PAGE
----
President-elect Joe Biden called the lack of coordination with the Trump administration on dealing with the coronavirus pandemic the biggest threat facing his transition after meeting Monday with business and labor officials on steps to rebuild the economy.
"We're going into a very dark winter," Biden said at The Queen theater in Wilmington, Delaware. "Things are going to get tougher before they get easier."
The pandemic remains a growing concern with 11 million cases nationwide and nearly 250,000 deaths. Biden's transition to the White House has been complicated by President Donald Trump's refusal to concede the Nov. 3 election.
But Biden said the U.S. must determine how to prioritize who most needs a vaccine and coordinate distribution with the rest of the world.
"More people may die if we don't coordinate," Biden said. "It's a huge, huge, huge undertaking."
Two companies - Pfizer and Moderna - have announced promising results in developing vaccines, but it could take months for widespread distribution of a vaccine to tens of millions of people.
"Getting a vaccine and a vaccination are two different things," Biden said. "Everyone on our call today - on our Zoom today - agreed that the sooner we have access to the administration's distribution plan, the sooner this transition would smoothly move forward."
Biden said he wouldn't hesitate to get inoculated, but he wanted to set an example for the vaccine to be distributed to the most needy.
"I wouldn't hesitate to get the vaccine. But I also want to set an example," Biden said. "The only reason people question the vaccine now is Donald Trump."
Biden continued to advocate wearing masks and practicing social distancing until the vaccine is distributed. He commended Republican governors of North Dakota, Ohio and Utah who have supported wearing masks.
But Biden said health experts are warning him that Thanksgiving gatherings should bring no more than 10 people together in each home, preferably after a test and while wearing masks and keeping distant.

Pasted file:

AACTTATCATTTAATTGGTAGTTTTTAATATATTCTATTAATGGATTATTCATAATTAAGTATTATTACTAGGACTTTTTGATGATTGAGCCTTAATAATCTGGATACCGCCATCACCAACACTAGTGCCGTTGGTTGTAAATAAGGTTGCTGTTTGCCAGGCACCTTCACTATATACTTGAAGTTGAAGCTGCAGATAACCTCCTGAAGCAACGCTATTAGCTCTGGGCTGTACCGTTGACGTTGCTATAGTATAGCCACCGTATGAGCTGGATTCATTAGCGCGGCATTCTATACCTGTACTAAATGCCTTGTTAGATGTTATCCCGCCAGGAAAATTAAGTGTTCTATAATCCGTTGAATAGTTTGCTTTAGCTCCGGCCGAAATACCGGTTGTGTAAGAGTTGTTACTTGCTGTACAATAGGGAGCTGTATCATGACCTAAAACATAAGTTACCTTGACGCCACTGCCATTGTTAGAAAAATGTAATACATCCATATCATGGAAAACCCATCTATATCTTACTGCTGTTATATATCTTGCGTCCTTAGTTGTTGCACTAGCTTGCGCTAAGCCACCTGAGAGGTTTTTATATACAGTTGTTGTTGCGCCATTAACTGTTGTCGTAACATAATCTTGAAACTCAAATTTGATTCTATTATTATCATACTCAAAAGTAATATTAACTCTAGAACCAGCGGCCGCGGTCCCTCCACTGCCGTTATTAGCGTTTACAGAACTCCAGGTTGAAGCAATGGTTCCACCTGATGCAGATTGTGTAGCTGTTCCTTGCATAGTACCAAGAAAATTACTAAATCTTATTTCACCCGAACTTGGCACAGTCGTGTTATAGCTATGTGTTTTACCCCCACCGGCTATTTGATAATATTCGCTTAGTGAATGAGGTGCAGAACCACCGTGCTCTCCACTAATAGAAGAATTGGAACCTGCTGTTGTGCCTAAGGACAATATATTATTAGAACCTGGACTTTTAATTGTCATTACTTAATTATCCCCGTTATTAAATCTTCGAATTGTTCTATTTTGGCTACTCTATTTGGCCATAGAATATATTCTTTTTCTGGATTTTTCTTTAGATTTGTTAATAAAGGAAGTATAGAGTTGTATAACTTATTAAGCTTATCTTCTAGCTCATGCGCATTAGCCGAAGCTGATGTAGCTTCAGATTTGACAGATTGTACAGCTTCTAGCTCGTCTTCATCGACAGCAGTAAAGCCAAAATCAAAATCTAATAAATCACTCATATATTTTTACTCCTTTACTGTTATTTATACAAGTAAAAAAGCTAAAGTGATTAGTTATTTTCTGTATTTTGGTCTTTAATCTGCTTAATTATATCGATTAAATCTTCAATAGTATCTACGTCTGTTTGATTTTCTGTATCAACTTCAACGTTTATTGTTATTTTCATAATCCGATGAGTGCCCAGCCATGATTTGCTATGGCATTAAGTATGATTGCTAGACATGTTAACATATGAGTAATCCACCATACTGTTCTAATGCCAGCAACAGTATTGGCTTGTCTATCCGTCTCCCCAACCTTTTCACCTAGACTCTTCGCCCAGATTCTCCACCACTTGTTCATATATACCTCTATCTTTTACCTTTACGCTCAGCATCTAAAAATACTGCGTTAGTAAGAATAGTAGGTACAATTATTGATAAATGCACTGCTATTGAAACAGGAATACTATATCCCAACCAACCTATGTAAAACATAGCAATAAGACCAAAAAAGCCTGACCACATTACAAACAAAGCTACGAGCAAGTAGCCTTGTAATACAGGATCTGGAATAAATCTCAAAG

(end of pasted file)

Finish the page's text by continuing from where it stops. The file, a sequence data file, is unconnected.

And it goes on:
"I just want to make sure that we're able to be together next Thanksgiving, next Christmas," Biden said. "It's an international crisis."
Biden and Vice President-elect Kamala Harris brought business and labor leaders together online to discuss how to work together toward common goals from their different perspectives. Participants included the heads of General Motors, Microsoft, Target and Gap, along with the AFL-CIO, Service Employees International Union, United Auto Workers, United Food and Commercial Workers and the American Federation of State, County and Municipal Employees.
"We all agreed on the urgent need for funding for states and localities to keep front-line workers and essential workers on the job," Biden said. "I wish you could have heard corporate leaders and the major labor leaders singing from the same hymnal here."
Much of Biden's speech was devoted to reiterating the proposals he made during the campaign. Biden proposed a series of measures to spur manufacturing, develop clean energy and support caregivers.
But each of those sweeping proposals depends on legislation from Congress, both to overturn trillions of dollars from Trump's tax cut and to authorize new spending.
"We're going to have a fair tax structure to make sure that people and corporations pay their fair share," Biden said.
Republicans have begun to question major new spending. Biden said he understood the reluctance of Republicans to work with him yet, but he would prefer to hit the ground running after his inauguration Jan. 20.
"My message is: I will work with you. I understand a lot of your reluctance because of the way the president operates," Biden said. "If it has to wait until Jan. 20 to become operational, that's a shame, but maybe that's the only way to get it done."
Harris noted that Black people and Latino people are three times more likely to contract COVID-19 and more likely to die. She said the goal in reopening the economy is to operate safely for front-line workers.
"We had an important conversation about how this pandemic has affected workers," Harris said. "The president-elect and I are hitting the ground running."
Biden repeated that he would treat all states equally, regardless of whether they supported his election. He argued that the election gave him and Congress a mandate to cooperate.
"I believe this is part of the mandate they gave us," Biden said. "They want us to cooperate. They want us to deliver results."
This article originally appeared on USA TODAY: Biden: Transition hampered by lack of COVID-19 coordination with Trump